Washington, D.C., is preparing to vaccinate its population against COVID-19, starting the process by giving the shots to thousands of health care workers and first responders.
The rollout will happen in phases in accordance with Centers for Disease Control and Prevention (CDC) guidance: Phase 1A for health care workers and first responders, then Phase 1B for essential workers and at-risk residents. During Phase 2, the vaccine will first become available to the general public.
It's "impossible" to lay out an exact timeline, but the process will start slowly.
Full coverage of the COVID-19 outbreak and how it impacts you and our communities
D.C. expects to receive its first 6,825 doses after Pfizer’s coronavirus vaccine is cleared by the Food and Drug Administration and distributed, D.C. Health Director LaQuandra Nesbitt and Mayor Muriel Bowser said Thursday at a press conference.
That number is lower than the 8,000 doses D.C. officials had previously said to expect. In addition, remember that everyone needs two doses each.
Bowser and her team have been critical of the federal government's process for allocating how many doses each jurisdiction receives, complaining that D.C. is getting shortchanged.
The first batch will only cover first doses for a fraction of the city's 85,000 frontline health care workers, including those who work at public testing sites, as well as first responders. Among that group, people with direct exposure to coronavirus patients will be the very first to get vaccinated, Nesbitt said.
“Vaccinating health care workers first ensures we have a healthy workforce to treat and care for sick people,” Nesbitt said. “It’s not just necessarily the doctors and nurses, but it also includes the techs, environmental services staff, et cetera.”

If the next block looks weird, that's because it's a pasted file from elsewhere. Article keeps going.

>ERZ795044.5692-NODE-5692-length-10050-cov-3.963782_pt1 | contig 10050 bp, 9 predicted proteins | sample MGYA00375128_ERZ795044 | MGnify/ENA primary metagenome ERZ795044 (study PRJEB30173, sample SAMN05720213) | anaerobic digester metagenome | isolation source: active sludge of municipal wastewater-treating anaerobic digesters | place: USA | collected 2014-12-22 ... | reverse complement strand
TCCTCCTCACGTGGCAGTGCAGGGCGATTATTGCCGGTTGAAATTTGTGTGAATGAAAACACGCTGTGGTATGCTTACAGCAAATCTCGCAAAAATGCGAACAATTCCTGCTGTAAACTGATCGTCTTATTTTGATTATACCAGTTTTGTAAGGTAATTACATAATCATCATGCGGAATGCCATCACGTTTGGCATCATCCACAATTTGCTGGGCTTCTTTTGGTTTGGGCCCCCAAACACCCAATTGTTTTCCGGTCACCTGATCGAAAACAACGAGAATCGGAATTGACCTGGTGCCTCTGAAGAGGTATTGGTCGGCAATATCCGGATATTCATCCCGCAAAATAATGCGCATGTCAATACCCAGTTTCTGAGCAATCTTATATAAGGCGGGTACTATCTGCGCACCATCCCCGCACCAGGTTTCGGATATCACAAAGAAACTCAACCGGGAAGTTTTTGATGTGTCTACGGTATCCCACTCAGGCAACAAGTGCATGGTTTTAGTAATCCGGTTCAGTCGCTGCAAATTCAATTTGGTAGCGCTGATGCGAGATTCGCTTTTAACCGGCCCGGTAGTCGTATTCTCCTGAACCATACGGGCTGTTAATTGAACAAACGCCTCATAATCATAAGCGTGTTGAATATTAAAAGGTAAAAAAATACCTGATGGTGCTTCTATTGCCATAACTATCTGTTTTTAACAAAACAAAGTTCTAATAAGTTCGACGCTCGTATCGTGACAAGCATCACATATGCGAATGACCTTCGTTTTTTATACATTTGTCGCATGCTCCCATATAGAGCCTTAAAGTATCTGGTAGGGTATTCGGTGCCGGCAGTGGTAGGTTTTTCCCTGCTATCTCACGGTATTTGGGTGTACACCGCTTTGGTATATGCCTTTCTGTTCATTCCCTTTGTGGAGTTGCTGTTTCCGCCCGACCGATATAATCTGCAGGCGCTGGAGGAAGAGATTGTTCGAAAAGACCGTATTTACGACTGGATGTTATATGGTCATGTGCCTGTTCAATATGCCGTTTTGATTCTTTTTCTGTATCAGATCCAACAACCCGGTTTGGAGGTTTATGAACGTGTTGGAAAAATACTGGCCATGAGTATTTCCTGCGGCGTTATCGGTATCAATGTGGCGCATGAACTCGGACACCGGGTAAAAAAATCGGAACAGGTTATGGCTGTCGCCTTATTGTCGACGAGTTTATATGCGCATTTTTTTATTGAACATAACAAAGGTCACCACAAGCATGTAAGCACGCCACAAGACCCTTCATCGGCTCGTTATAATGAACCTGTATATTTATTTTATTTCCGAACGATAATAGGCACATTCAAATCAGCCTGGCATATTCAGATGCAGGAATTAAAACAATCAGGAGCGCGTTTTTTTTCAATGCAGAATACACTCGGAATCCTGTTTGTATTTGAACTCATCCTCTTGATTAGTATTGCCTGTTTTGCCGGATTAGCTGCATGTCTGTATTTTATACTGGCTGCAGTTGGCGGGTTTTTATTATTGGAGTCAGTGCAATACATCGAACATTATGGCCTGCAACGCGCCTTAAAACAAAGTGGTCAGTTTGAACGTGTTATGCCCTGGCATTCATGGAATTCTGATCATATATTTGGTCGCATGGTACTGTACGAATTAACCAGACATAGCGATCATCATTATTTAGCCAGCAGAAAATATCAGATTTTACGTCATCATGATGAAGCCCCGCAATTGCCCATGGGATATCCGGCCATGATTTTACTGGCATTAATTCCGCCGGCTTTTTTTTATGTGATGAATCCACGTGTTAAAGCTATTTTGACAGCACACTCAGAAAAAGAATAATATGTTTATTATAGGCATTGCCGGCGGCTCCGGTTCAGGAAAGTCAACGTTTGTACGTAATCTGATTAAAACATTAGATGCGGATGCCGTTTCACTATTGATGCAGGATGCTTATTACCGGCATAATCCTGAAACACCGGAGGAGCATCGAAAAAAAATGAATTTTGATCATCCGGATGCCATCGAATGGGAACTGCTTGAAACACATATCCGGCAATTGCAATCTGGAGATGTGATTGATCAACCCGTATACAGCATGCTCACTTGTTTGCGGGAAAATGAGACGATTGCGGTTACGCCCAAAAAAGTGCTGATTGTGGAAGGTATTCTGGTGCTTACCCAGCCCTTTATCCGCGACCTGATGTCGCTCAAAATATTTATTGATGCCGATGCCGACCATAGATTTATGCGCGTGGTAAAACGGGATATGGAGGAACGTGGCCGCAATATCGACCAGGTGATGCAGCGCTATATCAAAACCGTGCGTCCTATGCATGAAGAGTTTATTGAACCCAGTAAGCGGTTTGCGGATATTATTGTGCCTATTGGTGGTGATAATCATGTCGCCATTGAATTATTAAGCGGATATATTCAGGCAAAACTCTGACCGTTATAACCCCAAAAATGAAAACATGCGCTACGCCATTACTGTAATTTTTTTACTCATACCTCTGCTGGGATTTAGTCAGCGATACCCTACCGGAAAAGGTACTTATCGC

Anyone who becomes eligible can expect to receive a message telling them how to schedule an appointment, possibly through their employer or a commercial pharmacy.
Nesbitt said there are many unknowns, so it's not clear who will get vaccinated and when. D.C.’s leaders urged people to be patient and follow public safety advice while the process gets underway.
“We have to remain vigilant until we get a full deployment of the vaccine,” Bowser said.
Once a vaccine is granted authorization, the CDC must finalize educational materials and issue recommendations. Also, vaccinators must be fully trained, Nesbitt said.
Leaders in Maryland have said they expect shipments as early as next week, although D.C. leaders declined to be specific of timing.
The first shipment of vaccines is set to arrive in seven boxes with 975 doses each. The boxes will be distributed to six D.C. hospitals that are equipped with the cold storage that the shots need, officials say:
- MedStar Washington Hospital Center: 2 boxes
- Howard University Hospital: 1 box
- The George Washington University Hospital: 1 box
- Children’s National Hospital: 1 box
- Kaiser Permanente: 1 box
- MedStar Georgetown University Hospital: 1 box
The District expects to be able to order more vaccines on a weekly or every-other-week schedule.
D.C. officials hope that in the future, the city can order larger quantities of the vaccine and accelerate the program. As more vaccines get emergency use authorization, that should also increase availability for the District.
D.C.’s first batch of shots will cover one dose for less than 10% of health care workers and first responders who work here, officials say. For full protection, recipients will need a second dose within a few weeks.
“We have not instructed health care providers to hold that second dose,” Nesbitt said. “We are not expecting to only vaccinate 3,400 individuals out of this set of doses.”
About 75% of D.C.’s medical workers commute from Maryland or Virginia, but the federal government allotted vaccines based on population. Officials pressed the federal government for more shots, but Nesbitt said they were denied.
How fast the city can vaccinate the first group will determine how long the wait is for subsequent priority groups.
D.C. Mayor Muriel Bowser said she will get the coronavirus vaccine, but not until it’s time for her group to get one.
The news comes as D.C.'s coronavirus data points to a worsening health crisis.
D.C.'s daily case rate has soared to more than 40 per 100,000 residents, far above the phase two reopening goal of 15.
The test-rate is also in the red zone: The average COVID-19 test results come in 3.3 days, but 2-3 days is the goal in phase two.